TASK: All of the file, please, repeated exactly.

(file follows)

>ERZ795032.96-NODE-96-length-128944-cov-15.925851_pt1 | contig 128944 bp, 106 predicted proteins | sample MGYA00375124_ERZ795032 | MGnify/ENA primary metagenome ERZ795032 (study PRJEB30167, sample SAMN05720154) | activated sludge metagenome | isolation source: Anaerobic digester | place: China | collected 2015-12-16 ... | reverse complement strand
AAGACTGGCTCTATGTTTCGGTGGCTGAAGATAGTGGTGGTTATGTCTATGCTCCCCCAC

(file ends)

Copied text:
>ERZ795032.96-NODE-96-length-128944-cov-15.925851_pt1 | contig 128944 bp, 106 predicted proteins | sample MGYA00375124_ERZ795032 | MGnify/ENA primary metagenome ERZ795032 (study PRJEB30167, sample SAMN05720154) | activated sludge metagenome | isolation source: Anaerobic digester | place: China | collected 2015-12-16 ... | reverse complement strand
AAGACTGGCTCTATGTTTCGGTGGCTGAAGATAGTGGTGGTTATGTCTATGCTCCCCCAC